Artificial brains may need sleep too
No one can say whether androids will dream of electric sheep, but they will almost certainly need periods of rest that offer benefits similar to those that sleep provides to living brains, according to new research from Los Alamos National Laboratory. Watkins and her research team found that the network simulations became unstable after continuous periods of unsupervised learning. When they exposed the networks to states that are analogous to the waves that living brains experience during sleep, stability was restored.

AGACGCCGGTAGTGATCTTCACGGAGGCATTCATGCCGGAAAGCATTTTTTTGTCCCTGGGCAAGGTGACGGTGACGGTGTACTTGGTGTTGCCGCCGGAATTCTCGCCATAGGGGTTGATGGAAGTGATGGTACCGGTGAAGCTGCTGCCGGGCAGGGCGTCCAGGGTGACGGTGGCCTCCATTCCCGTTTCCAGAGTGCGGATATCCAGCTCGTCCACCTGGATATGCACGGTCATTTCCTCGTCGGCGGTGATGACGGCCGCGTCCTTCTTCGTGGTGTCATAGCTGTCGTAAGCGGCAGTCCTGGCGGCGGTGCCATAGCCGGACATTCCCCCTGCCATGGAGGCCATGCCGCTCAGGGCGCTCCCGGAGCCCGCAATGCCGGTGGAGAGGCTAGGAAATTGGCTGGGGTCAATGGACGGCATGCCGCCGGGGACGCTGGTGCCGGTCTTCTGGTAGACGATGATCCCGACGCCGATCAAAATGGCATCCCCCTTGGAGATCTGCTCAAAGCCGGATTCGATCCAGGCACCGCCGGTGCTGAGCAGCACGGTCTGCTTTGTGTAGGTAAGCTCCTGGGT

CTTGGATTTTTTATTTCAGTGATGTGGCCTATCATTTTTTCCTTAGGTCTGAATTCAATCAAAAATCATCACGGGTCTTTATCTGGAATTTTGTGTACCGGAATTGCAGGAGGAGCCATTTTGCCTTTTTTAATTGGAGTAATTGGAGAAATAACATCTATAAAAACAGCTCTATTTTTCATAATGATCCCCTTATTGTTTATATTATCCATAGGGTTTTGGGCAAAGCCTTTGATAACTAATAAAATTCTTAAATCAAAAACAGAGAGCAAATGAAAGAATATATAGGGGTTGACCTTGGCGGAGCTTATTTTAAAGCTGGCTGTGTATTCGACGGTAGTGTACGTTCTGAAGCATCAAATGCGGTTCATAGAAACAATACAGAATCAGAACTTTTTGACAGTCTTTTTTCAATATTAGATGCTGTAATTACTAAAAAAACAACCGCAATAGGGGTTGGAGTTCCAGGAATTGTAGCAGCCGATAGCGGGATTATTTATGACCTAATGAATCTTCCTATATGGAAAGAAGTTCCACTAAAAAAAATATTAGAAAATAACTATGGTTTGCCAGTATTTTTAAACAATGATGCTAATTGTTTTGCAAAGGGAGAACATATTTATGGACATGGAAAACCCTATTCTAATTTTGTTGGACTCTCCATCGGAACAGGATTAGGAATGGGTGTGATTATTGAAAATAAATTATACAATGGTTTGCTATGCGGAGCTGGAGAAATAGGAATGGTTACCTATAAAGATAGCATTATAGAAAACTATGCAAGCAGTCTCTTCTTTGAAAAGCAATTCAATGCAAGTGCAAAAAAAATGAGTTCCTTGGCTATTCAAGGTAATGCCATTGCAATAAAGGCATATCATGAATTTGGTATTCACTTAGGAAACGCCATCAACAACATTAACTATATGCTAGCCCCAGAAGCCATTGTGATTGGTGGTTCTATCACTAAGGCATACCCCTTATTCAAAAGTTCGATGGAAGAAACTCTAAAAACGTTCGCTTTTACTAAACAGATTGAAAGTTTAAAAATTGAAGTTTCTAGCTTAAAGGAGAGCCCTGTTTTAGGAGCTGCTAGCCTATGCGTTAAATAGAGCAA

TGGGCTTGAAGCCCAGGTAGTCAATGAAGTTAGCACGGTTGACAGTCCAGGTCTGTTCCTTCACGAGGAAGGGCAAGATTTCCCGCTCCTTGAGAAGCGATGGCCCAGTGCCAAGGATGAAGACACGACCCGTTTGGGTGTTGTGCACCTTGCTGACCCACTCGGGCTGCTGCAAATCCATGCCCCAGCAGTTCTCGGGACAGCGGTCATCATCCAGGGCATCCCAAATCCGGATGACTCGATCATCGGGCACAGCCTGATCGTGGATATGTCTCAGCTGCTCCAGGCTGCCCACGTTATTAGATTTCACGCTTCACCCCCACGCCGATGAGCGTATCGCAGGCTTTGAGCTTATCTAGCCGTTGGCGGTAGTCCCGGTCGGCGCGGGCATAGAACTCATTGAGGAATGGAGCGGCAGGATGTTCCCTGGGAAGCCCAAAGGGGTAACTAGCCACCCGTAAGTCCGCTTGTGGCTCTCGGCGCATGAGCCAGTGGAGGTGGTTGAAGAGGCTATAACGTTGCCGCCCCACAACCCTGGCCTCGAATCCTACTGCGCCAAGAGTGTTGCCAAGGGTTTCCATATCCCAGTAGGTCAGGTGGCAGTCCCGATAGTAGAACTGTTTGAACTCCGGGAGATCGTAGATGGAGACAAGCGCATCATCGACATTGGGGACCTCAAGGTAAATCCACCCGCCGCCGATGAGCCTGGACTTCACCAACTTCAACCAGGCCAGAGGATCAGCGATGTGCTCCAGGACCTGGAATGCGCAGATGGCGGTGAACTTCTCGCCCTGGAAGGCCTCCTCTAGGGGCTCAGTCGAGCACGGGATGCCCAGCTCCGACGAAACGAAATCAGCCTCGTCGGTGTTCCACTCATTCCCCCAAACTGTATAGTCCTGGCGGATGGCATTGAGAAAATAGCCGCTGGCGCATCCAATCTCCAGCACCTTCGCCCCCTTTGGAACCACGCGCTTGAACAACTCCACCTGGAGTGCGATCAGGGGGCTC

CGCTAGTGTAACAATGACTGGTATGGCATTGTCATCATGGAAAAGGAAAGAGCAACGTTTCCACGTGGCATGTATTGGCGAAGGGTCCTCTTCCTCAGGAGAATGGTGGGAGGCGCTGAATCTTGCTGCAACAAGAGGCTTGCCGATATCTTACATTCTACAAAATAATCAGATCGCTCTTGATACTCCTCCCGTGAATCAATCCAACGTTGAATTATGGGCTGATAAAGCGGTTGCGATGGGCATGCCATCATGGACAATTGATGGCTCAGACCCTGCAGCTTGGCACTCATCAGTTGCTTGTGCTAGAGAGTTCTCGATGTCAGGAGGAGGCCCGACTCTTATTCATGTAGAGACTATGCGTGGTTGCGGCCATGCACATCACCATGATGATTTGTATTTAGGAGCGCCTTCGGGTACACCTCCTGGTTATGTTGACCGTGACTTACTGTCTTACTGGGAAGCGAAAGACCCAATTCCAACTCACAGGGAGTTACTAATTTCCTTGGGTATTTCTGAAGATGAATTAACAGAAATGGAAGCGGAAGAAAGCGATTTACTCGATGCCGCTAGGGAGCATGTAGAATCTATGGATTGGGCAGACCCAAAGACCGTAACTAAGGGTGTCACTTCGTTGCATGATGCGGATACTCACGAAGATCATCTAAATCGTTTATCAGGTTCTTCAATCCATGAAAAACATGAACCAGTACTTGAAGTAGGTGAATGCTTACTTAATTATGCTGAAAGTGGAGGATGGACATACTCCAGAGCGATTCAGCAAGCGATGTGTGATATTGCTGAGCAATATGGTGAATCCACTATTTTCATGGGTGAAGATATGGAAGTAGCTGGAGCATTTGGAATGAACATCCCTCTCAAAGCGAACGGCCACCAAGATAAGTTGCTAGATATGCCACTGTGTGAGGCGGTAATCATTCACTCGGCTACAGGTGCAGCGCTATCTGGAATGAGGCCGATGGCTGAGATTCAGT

“It was as though we were giving the neural networks the equivalent of a good night’s rest,” said Watkins. The discovery came about as the research team worked to develop neural networks that closely approximate how humans and other biological systems learn to see. The group initially struggled with stabilizing simulated neural networks undergoing unsupervised dictionary training, which involves classifying objects without having prior examples to compare them to.